By KEVIN NAZE
Mosquito and tick repellent will be almost as essential as having a license, a bow, a gun or a crossbow this coming weekend when many hunting seasons begin in Wisconsin.
Men, women and youth who were out during last week’s early hunt for teal, geese and mourning doves reported very high concentrations of mosquitoes.
Ticks haven’t been too bad along the Green Bay and Lake Michigan shorelines, but there are plenty as you go north or west.
Seasons beginning next Saturday, September 17, include Archery and Crossbow Deer, Juvenile Waterfowl, Wild Turkey, Squirrel, Raven, Zone A Ruffed Grouse, and North Zone Cottontail Rabbit hunting.
Be sure to pick up your hunting license before you leave.
Do it yourself through gowild.wi.gov or visit a business that is connected to the state’s automated licensing system.
If you want a chance to use a vertical bow and crossbow legally, buy the archery or crossbow license, then a $3 upgrade that makes the license good for anyone.
Conservation Patron shoppers can now use either.
Hunting regulations, public land maps, and game registration can all be done with your phone by downloading DNR’s Go Wild app.
If you prefer to use your computer, check out dnr.wisconsin.gov/topic/Hunt as a one-stop shop for season dates, hunting hours, safety education classes and more.
In addition to gearing up and practicing their shot, many hunters have been scouting through long-distance lenses and trail cameras for the best chance of seeing the game’s opening weekend.
If you don’t own or rent hunting ground, there’s a good chance you’ll be vying for prime spot.
Fortunately, there are plenty of acres available for public hunting.
In addition to DNR-owned or leased properties and national, state, and county forests, hunters can find access to land under open forest management law and many nature conservation areas and land trusts.
As always, those willing to go into cover often see fewer hunters.
But the edges of public and private can also be good, especially early in the season.
However, it can be risky if you shoot something on public land and it ends up running or flying onto private property.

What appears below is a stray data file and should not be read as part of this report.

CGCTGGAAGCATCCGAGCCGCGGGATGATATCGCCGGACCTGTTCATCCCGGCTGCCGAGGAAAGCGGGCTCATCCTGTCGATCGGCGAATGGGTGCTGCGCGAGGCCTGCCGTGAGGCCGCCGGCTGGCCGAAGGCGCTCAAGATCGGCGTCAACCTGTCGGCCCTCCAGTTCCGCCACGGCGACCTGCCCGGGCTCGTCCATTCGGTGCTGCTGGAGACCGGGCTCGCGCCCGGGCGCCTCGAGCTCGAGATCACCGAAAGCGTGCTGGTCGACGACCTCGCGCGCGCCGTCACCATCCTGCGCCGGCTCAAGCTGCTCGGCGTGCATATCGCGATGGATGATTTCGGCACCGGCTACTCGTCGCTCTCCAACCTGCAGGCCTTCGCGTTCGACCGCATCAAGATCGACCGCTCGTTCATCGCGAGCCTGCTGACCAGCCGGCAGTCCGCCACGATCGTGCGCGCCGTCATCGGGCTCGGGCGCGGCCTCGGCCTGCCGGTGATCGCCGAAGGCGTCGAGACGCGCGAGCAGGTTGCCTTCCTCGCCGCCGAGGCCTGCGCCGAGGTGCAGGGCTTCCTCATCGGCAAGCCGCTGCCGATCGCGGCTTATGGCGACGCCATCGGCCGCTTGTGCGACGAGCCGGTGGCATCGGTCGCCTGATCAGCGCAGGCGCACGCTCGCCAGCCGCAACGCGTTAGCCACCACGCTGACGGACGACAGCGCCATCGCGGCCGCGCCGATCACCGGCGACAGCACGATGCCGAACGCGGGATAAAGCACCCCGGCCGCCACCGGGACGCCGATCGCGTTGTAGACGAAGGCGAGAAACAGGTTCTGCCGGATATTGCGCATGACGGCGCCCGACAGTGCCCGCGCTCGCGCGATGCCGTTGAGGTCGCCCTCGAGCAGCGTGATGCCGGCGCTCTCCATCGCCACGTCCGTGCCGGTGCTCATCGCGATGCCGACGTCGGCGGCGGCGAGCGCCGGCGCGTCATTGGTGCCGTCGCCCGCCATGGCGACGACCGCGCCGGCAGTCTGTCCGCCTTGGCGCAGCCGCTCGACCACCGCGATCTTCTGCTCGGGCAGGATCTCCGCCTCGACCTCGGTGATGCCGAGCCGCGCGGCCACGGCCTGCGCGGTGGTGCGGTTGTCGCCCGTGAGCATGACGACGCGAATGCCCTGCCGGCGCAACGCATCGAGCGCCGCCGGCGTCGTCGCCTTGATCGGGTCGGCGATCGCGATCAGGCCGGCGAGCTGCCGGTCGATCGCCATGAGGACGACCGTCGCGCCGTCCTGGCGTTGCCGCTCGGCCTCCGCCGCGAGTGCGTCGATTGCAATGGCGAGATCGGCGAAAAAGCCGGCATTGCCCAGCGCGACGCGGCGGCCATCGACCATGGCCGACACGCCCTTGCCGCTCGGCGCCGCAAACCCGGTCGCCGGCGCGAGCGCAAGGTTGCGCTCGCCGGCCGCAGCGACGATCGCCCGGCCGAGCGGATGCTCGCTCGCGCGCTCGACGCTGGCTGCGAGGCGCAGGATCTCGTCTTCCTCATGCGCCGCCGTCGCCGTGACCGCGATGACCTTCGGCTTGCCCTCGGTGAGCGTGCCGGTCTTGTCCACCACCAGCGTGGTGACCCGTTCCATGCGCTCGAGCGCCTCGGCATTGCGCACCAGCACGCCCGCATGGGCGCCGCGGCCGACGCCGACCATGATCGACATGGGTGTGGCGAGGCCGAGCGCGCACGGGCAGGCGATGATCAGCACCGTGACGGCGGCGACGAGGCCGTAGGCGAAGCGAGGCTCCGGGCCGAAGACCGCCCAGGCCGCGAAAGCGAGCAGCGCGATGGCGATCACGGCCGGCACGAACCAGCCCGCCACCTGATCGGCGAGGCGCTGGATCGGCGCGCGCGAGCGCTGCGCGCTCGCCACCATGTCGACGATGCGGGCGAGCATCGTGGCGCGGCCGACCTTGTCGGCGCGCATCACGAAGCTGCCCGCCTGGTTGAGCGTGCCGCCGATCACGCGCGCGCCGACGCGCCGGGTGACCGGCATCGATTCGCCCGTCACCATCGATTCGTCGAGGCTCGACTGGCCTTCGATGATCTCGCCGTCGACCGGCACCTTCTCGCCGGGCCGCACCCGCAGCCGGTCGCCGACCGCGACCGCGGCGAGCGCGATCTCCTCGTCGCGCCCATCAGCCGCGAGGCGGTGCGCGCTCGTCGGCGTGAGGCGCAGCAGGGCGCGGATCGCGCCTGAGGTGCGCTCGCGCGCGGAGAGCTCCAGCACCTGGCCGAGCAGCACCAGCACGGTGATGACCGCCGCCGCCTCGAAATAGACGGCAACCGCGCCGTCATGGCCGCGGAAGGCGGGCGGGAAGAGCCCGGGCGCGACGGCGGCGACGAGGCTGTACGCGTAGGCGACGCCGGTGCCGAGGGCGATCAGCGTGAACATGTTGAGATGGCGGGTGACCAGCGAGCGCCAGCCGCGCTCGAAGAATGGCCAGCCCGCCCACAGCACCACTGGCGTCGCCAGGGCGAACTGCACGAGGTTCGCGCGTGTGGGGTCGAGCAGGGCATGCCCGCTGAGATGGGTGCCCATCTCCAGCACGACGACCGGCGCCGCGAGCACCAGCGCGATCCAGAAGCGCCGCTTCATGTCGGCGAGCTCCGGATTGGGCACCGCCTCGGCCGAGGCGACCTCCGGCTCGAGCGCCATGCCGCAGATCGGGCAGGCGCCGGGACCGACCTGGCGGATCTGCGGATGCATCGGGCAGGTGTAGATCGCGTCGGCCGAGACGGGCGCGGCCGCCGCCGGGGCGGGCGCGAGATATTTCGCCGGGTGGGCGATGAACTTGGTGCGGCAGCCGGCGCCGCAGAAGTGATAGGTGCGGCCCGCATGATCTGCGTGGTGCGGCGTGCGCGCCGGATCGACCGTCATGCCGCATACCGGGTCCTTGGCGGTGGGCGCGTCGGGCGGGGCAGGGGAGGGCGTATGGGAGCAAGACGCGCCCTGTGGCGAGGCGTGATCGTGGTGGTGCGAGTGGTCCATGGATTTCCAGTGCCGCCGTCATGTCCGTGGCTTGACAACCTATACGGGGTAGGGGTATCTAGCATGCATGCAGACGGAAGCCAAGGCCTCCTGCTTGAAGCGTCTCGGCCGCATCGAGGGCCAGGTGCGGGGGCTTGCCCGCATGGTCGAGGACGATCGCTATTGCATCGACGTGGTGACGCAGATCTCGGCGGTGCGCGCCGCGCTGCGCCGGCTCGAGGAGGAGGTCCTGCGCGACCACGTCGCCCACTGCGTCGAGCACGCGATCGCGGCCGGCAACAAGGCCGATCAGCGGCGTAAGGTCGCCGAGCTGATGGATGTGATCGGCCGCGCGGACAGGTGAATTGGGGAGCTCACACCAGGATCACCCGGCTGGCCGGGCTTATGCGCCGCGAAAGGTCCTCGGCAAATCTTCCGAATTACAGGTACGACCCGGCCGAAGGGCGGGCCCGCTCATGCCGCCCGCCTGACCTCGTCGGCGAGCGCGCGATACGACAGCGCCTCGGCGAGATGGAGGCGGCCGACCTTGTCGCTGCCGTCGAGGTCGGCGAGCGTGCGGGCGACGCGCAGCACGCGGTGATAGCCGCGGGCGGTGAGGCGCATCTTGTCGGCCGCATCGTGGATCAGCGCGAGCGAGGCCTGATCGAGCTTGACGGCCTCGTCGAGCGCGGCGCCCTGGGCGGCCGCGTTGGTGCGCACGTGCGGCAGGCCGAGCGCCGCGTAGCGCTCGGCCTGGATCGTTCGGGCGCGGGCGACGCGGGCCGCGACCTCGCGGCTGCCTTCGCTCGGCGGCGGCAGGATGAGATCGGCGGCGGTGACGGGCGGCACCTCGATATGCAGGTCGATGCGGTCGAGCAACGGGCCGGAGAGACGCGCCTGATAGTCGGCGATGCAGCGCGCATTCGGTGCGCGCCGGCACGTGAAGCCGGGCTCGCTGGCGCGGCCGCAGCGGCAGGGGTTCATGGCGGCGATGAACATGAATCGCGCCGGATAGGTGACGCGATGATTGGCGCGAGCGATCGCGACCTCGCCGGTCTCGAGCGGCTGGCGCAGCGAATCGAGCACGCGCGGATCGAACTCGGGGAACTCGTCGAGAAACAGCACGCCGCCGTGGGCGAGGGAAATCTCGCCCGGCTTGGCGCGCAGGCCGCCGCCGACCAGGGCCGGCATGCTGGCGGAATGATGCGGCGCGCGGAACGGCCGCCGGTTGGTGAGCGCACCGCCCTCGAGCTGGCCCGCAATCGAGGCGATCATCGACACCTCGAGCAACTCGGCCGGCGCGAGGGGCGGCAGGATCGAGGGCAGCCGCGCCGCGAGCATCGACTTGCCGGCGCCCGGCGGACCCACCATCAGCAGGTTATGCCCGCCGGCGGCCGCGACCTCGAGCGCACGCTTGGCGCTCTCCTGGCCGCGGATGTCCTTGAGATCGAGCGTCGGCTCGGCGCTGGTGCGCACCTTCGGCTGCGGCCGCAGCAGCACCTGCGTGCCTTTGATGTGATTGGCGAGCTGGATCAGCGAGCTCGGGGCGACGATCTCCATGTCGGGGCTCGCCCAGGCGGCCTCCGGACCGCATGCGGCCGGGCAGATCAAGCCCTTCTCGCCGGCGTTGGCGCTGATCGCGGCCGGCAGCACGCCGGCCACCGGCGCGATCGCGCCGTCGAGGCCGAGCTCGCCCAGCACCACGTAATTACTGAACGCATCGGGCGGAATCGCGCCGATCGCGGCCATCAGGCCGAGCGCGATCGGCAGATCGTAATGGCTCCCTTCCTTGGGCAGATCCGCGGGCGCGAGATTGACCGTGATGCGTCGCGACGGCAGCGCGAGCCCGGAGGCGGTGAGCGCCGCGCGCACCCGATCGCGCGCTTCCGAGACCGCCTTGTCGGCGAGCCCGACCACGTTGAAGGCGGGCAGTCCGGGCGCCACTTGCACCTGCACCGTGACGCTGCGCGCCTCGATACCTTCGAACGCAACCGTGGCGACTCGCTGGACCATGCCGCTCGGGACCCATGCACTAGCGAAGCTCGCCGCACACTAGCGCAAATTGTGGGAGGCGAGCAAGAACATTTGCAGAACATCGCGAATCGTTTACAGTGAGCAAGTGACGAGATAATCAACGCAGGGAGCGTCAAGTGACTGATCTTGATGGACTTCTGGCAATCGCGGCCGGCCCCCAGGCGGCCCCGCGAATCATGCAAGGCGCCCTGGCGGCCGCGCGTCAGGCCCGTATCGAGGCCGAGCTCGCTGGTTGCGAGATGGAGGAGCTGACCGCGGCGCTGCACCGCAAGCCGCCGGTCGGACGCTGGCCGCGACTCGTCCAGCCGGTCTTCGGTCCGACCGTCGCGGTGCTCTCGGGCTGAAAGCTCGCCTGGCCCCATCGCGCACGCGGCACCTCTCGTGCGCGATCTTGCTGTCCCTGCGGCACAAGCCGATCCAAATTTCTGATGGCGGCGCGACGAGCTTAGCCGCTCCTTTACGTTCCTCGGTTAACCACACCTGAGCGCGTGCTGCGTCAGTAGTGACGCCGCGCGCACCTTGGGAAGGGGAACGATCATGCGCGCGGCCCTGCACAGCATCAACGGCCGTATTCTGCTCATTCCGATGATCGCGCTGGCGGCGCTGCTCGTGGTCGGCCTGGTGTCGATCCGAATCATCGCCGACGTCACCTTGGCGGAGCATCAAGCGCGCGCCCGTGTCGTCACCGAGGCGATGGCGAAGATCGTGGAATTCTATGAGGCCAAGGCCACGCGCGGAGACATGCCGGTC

It is illegal to track or retrieve animals on private property without the owner’s permission.
The Hunt Wild app, onX Hunt, and other phone apps are extremely popular for finding public land properties and owner names.
You can also search your computer.
A good starting point is dnr.wisconsin.gov/topic/lands.
Bonus Deer Tags
Hunters in Brown, Manitowoc and Outagamie counties can get two free antlerless permits with each archery/crossbow and gun deer license, while those in Door, Kewaunee, Oconto and Shawano can get three with each.
While many hunters choose to target only bucks or shoot an antlerless one, others take advantage of multiple free tags to help reduce deer numbers on farmland or in the metropolitan area.
Things are different in the North or Central Forest areas, where you will need to purchase an additional antlerless permit for public or private land.
Some units are already sold out, but permits remain in many others.
Those are $12 for residents, $20 for non-residents, or $5 for youth 11 and under.
A list of units that still have additional antlerless harvest authorizations is available at dnr.wisconsin.gov/permits/bonusavailability.html.
Comment on storage
A meeting on Lake Michigan fisheries and salmon and trout stocking plans for 2023-2025 drew dozens of anglers in person and more online on Aug. 30.
Anyone who missed the in-person or Zoom presentation can find links to everything on display at dnr.wisconsin.gov/topic/Fishing/lakemichigan/LakeMichiganSalmonandTroutMeetings.html.
A 30-day public comment period on a three-year storage plan is underway, ending Oct. 1.
Weekly water levels
As of September 2, Lake Michigan water levels had dropped nine inches since last September and two feet below the monthly record set in 1986.
Levels were nine inches above the 100-year average.
The lake level is projected to drop an additional three inches in early October.
Good action on reefs and mudflats.
Walleye and perch fishing is very good in Green Bay, with good catches in and around Geano’s Reef, Vokes Reef, Oconto Shoal, Larson’s Reef, and the muddy west coast in 24-30 feet of water.
Trolling crankbaits or crawler harnesses catch the most fish, and casting Ripper minnows or hair jigs has also been good.
Perch are being caught by red worms, night crawlers or minnows.
Musk fishing has been good.
The best have been trolling with crankbaits and bucktails, or casting bulldogs or tube jigs.
If you go, be careful, take a kid fishing, and call your local tackle shop for wind and wave conditions.
For more information on what to wear and where to fish, call Smokeys at (920) 593-1749.
Yes, only at Smokeys!
Captain Jerry Ruffolo
Anglers Plus guide service